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Screening for Glaucoma

by Mary Calvagna, MS

The purpose of screening is early diagnosis and treatment. Screening tests are usually administered to people without current symptoms, but who may be at high risk for certain diseases or conditions. Since glaucoma usually has no symptoms and can occur in anybody regardless of risk factors, everybody should be screened for the disease as recommended by their physician.

Screening Tests

Regular eye exams by an eye care professional are the best way to screen for glaucoma. Because most people experience no symptoms with glaucoma, it is important to schedule a regular eye exam. The frequency depends on your age, risk factors, and general health. See the screening guidelines below.

During your eye exam, your eye care professional may do the following tests:

Visual acuity - This test measures how well you see at various distances. You will be asked to look at a chart of letters or numbers and identify what you see.

Tonometry - This test measures the pressure inside the eye. There are several types of tonometry; in air tonometry, a puff of air is sent onto the cornea to take the measurement. Another type uses a plastic prism that lightly pushes against your eye in order to measure your intraocular pressure. For this test, the eye is first numbed with an eye drop.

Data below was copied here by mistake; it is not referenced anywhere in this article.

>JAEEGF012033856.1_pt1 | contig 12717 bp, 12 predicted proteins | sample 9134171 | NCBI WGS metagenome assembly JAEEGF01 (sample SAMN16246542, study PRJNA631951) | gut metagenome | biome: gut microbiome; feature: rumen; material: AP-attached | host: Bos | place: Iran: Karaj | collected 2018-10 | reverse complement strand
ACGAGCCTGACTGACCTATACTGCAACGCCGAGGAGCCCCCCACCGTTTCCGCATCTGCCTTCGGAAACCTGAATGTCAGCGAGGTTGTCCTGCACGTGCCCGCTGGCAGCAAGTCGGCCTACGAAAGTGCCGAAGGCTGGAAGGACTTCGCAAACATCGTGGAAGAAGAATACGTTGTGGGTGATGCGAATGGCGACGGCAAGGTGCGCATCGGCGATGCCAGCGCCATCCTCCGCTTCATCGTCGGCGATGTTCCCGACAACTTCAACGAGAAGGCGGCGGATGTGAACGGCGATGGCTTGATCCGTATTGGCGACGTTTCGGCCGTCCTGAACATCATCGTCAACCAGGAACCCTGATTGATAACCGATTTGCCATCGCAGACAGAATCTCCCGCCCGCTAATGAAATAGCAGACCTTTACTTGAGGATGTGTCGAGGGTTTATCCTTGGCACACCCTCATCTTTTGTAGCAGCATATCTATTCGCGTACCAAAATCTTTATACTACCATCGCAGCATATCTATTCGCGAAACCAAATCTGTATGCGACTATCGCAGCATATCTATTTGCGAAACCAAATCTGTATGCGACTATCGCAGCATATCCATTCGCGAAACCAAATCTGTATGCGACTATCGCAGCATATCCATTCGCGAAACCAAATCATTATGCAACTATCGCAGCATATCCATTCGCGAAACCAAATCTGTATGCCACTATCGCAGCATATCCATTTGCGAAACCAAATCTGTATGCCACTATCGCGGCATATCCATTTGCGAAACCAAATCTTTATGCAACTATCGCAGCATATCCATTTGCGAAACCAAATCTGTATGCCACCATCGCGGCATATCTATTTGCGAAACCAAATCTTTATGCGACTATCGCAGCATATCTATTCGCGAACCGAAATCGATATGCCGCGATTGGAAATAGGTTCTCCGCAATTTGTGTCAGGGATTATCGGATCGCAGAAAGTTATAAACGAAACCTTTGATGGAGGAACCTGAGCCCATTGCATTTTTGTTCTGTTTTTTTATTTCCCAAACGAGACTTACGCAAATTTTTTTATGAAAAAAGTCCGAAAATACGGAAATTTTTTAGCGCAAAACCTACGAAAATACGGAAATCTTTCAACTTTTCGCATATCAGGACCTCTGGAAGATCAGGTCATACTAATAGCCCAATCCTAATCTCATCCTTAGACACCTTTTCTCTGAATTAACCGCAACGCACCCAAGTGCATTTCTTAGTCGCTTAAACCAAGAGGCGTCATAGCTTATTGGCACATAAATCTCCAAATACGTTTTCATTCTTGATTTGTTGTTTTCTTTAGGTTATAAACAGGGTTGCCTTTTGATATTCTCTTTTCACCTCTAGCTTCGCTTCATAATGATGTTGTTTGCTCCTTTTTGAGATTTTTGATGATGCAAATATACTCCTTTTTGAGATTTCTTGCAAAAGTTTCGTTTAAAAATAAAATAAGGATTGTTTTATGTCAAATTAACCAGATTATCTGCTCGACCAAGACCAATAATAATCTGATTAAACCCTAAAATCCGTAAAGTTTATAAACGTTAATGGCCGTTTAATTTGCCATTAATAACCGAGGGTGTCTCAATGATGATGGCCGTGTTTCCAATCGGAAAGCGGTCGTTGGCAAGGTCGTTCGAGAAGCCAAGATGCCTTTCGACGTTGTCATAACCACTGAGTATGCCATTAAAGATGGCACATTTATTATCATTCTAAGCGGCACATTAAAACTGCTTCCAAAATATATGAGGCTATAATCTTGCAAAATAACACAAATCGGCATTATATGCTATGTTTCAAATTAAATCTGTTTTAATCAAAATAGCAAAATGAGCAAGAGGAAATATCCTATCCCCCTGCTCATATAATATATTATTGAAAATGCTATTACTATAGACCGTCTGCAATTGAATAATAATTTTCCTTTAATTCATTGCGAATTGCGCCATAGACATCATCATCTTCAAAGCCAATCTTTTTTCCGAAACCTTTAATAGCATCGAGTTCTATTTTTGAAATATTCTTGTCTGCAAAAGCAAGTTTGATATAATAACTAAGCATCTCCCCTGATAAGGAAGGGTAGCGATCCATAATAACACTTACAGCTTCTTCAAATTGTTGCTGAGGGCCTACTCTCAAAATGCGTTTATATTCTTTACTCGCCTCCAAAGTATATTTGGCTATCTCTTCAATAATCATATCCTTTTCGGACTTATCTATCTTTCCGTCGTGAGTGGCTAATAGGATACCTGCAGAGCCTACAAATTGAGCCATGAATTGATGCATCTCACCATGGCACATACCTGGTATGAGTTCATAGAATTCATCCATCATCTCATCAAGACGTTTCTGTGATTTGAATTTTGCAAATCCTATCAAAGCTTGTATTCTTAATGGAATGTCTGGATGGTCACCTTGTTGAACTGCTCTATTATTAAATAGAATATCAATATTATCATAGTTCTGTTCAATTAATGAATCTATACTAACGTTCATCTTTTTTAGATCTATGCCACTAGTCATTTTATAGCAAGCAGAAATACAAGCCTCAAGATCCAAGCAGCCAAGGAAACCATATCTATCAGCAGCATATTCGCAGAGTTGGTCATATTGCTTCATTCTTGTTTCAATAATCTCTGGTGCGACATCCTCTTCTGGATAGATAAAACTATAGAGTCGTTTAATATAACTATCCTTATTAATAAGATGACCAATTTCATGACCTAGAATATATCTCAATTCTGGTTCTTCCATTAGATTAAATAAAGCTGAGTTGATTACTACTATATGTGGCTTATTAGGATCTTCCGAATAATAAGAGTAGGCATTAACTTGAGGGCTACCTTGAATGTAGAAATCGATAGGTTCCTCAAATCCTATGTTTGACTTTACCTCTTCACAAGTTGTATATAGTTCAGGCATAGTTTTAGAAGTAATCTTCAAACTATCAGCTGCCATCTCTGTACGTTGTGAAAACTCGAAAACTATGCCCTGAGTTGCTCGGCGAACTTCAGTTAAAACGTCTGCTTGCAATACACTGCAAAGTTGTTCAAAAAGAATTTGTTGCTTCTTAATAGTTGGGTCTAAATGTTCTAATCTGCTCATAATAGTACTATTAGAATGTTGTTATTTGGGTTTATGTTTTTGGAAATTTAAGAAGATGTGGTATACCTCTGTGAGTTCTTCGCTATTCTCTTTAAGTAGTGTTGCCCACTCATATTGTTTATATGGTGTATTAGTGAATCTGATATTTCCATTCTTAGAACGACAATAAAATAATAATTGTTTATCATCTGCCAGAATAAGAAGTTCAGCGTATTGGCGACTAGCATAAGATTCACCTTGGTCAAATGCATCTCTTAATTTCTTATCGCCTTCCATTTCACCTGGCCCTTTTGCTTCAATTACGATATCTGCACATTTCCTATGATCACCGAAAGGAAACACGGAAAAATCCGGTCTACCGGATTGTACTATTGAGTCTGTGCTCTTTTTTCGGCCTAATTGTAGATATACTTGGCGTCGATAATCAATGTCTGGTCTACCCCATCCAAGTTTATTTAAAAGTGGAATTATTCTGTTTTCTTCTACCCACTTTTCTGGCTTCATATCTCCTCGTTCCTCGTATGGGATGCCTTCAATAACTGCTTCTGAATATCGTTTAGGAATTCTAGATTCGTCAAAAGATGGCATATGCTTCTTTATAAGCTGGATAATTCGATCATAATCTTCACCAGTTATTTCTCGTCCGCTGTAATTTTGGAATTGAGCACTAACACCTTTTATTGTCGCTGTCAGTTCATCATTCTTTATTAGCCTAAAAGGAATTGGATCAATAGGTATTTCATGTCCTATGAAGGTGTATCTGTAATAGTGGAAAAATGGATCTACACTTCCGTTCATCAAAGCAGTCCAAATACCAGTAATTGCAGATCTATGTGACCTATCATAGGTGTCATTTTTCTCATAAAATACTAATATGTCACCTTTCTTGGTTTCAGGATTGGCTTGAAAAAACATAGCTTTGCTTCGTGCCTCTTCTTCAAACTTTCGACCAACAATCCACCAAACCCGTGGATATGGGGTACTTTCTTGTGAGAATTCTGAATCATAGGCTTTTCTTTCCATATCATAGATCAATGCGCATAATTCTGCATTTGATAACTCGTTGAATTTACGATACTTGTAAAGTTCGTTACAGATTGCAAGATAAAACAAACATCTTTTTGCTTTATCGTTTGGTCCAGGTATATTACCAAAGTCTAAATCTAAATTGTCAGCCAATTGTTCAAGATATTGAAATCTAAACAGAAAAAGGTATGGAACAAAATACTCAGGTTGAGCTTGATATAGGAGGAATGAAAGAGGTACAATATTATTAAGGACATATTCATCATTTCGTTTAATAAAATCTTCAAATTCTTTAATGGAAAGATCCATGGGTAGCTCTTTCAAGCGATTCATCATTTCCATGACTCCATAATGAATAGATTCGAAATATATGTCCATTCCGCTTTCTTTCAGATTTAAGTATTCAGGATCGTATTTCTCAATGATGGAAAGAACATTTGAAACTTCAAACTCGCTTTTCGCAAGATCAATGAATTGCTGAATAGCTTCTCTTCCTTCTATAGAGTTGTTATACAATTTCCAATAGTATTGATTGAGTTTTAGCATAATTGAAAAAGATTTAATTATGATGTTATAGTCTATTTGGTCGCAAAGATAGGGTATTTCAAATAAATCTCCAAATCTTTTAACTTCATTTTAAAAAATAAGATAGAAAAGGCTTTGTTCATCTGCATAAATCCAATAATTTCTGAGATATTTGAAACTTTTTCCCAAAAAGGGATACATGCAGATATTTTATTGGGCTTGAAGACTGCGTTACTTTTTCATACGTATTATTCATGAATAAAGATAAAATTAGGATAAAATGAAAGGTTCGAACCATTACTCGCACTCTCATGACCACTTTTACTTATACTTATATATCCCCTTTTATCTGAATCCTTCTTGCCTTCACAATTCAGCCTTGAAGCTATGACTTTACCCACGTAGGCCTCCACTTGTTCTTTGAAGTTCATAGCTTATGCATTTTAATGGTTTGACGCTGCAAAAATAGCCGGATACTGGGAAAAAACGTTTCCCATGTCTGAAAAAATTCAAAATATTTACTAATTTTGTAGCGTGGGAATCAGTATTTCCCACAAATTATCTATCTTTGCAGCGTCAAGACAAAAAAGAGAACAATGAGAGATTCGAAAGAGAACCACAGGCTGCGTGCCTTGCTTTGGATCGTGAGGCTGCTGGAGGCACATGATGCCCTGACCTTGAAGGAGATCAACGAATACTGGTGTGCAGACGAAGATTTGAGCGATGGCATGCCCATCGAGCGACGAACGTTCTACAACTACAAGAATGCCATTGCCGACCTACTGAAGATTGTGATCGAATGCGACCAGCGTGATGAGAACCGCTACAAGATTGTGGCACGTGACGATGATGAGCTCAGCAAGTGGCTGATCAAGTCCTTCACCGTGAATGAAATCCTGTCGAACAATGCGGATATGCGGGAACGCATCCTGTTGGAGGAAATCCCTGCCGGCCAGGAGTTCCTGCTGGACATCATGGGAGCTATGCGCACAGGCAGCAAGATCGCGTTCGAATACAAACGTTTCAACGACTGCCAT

Gonioscopy -The eye care professional can see the drainage angle of your eye using a special lens. This can help determine if you are at risk for closed-angle glaucoma.

Pupil dilation - Drops are put in your eyes that enlarge/dilate your pupils. This allows the eye care professional to see more of the inside of your eye. Your close-up (near) vision may remain blurred for several hours afterwards.

Ophthalmoscopy - Once your pupils are dilated, the eye care professional will examine your optic nerve and the rest of your retina with an instrument called an ophthalmoscope. The color and appearance of the optic nerve may indicate if damage from glaucoma is present and how extensive it is.

Perimetry (visual field test) - This test produces a map of the complete field of vision. It is used to check whether there is damage to any area of vision.

Pachymetry - Your physician may measure the thickness of your cornea using a special machine called a corneal pachymeter.

Screening Guidelines

Ask your doctor for guidelines specific for your individual situation. The American Academy of Ophthalmology recommends the following general screening guidelines healthy adults with no risk factors for eye disease:

  • At least once between age 20 and 29
  • At least twice between age 30 and 39
  • Age 40-64: every 2 to 4 years
  • Age 65 and older: every 1 to 2 years

You should be screened more often, or as directed by your doctor, if you:

  • Have risk factors for glaucoma or other eye diseases
  • Have a family member who has glaucoma
  • Have a personal or family history of eye disease
  • Are African American or African heritage
  • Have had a serious eye injury in the past
  • Had eye surgery in the past
  • Are taking a corticosteroid medication
  • Have diabetes, high blood pressure, or other chronic illness

Cautionary Note: If you currently have eye symptoms, you should call your provider immediately for an evaluation. In case of an emergency, call for an ambulance immediately.


American Academy of Ophthalmology

Glaucoma Research Foundation

National Eye Institute

Last reviewed September 2003 by Marc Ellman, MD

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